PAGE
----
Ezekiel 33: 7 – 11
Psalm 119: 33 – 40,
Romans 13: 8 – 14
Matthew 18: 15 – 20
Our confessor was here yesterday, to hear the confessions of the Brothers. I was at Emery House for the day and so I missed the opportunity to make my confession, so I’ll confess to you …… I’ve never really been terribly interested in clothes. (You thought you were going to get something juicy, didn’t you?) It was my older brothers, Charlie and Chris who were the clothes horses in my family. In fact, in high school both of them got jobs in a men’s clothing store, and for a while after high school, my brother Chris was the manager of the store. My family recognized that I wasn’t all that interested in clothes. On one occasion Brother Jonathan and I happened to be in Toronto at the same time as my parents. The four of us arranged to meet somewhere for dinner one evening. When we got to the restaurant my Dad took one look at Jonathan and one look at me, and turned to my Mum and said I told you that we could at least count on Jonathan to be properly dressed! As I said, I’m not terribly interested in clothes. I hate shopping for clothes and usually buy the first thing that I think will fit.
It’s probably a good thing that I am a monk then. I don’t have to spend a lot of time thinking about what I am going to wear on any given day. Even before I went to bed last night, I knew what I would wear today, and I know what I’ll be wearing five years from now. I bet you can’t say that!
A few years ago, a friend of mine told me about how one Sunday morning his son aged thirteen or fourteen didn’t come down for breakfast. He yelled up the stairs and got a faint groan. Ten minutes before they were supposed to be out the door to church, Greg walked into the kitchen, disheveled, still in his bathrobe, and said he wasn’t going to church. “I don’t want to do this church thing today.” To which his father replied, “Nope, son, no choice about that in this family. Church is who we are.”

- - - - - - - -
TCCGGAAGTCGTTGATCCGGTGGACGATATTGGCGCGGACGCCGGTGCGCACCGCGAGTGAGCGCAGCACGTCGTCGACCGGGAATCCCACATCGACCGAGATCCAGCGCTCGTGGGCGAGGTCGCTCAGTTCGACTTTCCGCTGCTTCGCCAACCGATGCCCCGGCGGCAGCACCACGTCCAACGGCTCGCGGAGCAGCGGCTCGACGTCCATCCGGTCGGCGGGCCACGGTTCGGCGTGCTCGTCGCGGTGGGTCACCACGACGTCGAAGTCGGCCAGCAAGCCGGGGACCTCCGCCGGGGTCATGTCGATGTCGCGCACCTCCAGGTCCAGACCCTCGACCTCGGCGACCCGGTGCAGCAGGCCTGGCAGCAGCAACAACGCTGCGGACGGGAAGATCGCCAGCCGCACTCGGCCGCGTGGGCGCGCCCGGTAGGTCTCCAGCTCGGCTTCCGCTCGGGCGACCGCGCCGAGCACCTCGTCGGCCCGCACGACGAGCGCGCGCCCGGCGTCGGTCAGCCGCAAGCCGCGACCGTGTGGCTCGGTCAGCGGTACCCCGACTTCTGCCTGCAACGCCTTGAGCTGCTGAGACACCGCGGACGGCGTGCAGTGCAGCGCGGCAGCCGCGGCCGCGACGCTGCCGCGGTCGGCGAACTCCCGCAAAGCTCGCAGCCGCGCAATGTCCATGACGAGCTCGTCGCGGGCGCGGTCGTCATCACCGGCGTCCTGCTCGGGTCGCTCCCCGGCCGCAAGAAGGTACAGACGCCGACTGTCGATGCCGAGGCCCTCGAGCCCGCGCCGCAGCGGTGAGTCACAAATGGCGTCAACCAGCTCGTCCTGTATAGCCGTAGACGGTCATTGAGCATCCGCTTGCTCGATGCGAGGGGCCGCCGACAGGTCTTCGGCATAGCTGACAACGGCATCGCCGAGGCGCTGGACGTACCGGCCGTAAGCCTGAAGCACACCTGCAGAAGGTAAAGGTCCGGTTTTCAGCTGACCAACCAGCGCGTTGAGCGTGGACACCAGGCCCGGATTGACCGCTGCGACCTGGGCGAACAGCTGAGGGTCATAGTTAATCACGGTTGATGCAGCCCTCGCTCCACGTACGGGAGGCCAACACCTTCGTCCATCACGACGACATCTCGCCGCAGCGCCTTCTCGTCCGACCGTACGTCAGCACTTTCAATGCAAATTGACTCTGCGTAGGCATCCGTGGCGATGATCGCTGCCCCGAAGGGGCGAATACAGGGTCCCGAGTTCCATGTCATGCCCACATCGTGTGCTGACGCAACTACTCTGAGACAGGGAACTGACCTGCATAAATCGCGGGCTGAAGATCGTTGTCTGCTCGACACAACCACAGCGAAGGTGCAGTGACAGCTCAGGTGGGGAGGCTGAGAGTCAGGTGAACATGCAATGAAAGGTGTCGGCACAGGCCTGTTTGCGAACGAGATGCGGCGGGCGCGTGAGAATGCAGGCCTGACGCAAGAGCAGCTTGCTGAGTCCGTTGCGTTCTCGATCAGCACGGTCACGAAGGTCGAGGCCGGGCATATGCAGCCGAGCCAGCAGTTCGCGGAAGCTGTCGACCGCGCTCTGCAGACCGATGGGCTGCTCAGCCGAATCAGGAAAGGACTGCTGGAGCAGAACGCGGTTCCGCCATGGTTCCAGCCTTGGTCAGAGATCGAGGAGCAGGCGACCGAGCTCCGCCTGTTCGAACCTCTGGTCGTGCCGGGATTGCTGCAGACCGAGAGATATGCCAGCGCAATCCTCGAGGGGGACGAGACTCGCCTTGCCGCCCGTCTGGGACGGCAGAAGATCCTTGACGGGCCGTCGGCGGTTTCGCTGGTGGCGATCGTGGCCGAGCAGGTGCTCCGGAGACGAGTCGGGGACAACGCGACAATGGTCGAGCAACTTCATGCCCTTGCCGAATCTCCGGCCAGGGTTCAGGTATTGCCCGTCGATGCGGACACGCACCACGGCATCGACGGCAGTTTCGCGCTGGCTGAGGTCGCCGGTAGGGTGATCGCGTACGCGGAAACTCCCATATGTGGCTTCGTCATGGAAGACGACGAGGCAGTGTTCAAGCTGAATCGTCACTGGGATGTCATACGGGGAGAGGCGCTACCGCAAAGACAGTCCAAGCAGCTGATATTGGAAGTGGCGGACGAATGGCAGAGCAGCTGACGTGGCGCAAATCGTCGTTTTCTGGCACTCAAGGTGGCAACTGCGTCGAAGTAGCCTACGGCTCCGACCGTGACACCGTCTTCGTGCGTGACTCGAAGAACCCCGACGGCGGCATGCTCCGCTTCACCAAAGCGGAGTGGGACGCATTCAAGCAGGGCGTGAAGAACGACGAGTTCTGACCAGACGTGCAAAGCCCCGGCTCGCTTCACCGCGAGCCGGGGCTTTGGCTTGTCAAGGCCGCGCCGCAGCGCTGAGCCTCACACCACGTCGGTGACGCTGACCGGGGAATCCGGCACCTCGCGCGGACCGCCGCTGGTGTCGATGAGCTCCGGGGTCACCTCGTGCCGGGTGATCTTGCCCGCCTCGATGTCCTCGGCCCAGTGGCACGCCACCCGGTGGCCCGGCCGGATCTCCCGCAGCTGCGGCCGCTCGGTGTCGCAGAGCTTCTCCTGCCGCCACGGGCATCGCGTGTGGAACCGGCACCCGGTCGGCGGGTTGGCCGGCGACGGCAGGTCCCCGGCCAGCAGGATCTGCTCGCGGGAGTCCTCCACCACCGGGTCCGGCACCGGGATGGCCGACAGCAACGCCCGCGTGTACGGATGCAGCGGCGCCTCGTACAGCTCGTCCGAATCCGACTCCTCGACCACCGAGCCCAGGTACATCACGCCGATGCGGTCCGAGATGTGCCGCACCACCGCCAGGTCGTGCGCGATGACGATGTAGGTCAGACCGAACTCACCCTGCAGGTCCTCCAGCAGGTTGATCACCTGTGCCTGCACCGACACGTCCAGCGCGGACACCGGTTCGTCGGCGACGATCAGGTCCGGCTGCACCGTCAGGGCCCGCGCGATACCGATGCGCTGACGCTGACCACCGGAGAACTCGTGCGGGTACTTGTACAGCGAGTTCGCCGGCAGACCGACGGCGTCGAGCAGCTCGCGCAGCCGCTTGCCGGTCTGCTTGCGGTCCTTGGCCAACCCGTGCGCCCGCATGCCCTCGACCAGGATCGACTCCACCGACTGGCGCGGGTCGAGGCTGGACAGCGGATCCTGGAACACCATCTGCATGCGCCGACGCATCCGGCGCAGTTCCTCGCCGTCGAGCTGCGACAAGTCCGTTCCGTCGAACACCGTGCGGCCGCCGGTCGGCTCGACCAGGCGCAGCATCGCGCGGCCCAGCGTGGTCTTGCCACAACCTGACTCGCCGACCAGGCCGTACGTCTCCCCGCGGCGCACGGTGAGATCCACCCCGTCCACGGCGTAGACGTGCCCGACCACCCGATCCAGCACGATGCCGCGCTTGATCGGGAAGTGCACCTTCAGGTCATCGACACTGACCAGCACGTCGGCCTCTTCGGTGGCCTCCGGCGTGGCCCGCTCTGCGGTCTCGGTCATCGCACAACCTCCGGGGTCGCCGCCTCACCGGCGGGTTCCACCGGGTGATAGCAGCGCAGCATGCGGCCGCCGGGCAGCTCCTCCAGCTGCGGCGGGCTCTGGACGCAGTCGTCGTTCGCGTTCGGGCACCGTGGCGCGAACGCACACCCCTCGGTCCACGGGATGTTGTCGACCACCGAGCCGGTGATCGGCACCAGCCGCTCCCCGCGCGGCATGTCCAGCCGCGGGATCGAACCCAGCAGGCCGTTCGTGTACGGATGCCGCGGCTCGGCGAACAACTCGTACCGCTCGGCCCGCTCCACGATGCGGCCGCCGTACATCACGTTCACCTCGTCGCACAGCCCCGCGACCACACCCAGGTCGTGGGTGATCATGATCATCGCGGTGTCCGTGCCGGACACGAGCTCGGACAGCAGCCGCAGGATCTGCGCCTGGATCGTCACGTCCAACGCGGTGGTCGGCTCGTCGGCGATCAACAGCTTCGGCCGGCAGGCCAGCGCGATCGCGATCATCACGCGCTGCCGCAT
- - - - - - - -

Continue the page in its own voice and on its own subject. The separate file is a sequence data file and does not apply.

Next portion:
My friend was right. Whether it’s right to force thirteen year olds to go to church, I can’t say. I’m not a parent and that I should ever be one seems, well, let me say, dubious at best. But I believe that my friend spoke Truth when he said that Church is who we are.
“If another member of the church sins against you, go and point out the fault when the two of you are alone. If the member listens to you, you have regained that one. But if you are not listened to, take one or two others along with you, so that every word may be confirmed by the evidence of two or three witnesses. If the member refuses to listen to them, tell it to the church; and if the offender refuses to listen even to the church, let such a one be to you as a Gentile and a tax collector. Truly I tell you, whatever you bind on earth will be bound in heaven, and whatever you loose on earth will be loosed in heaven. Again, truly I tell you, if two of you agree on earth about anything you ask, it will be done for you by my Father in heaven. For where two or three are gathered in my name, I am there among them” (Matthew 18:15-20).
This passage appointed for today from the Gospel according to Matthew is undoubtedly helpful, but it requires some digging. First, a disclaimer. If you have a presumption that Christians, the followers of Jesus, are always going to be right and do right and never experience or cause an offense or breakdown in their relationships with other people, it’s simply not so. We can presume otherwise from this passage. We also know otherwise because of the endless squabbling between Jesus’ closest disciples. Remember how Peter, on whom Jesus said he would build his church, seems to have reached his limit on forgiving fellow Christians when Peter explodes and asks Jesus, “if another member of the church sins against me, how often should I forgive? As many as seven times?” Jesus answers him, “Not seven times, but, seventy-seven times,” which is code language meaning forever.1 Of course the subtext is this: offensive, disappointing, inappropriate stuff is going to keep happening between members of the Church. Jesus says our posture is to forgive. I’ll come back to that.
‘If another member of the church sins against you, go and point out the fault when the two of you are alone. If the member listens to you, you have regained that one. But if you are not listened to, take one or two others along with you, so that every word may be confirmed by the evidence of two or three witnesses. If the member refuses to listen to them, tell it to the church; and if the offender refuses to listen even to the church, let such a one be to you as a Gentile and a tax-collector.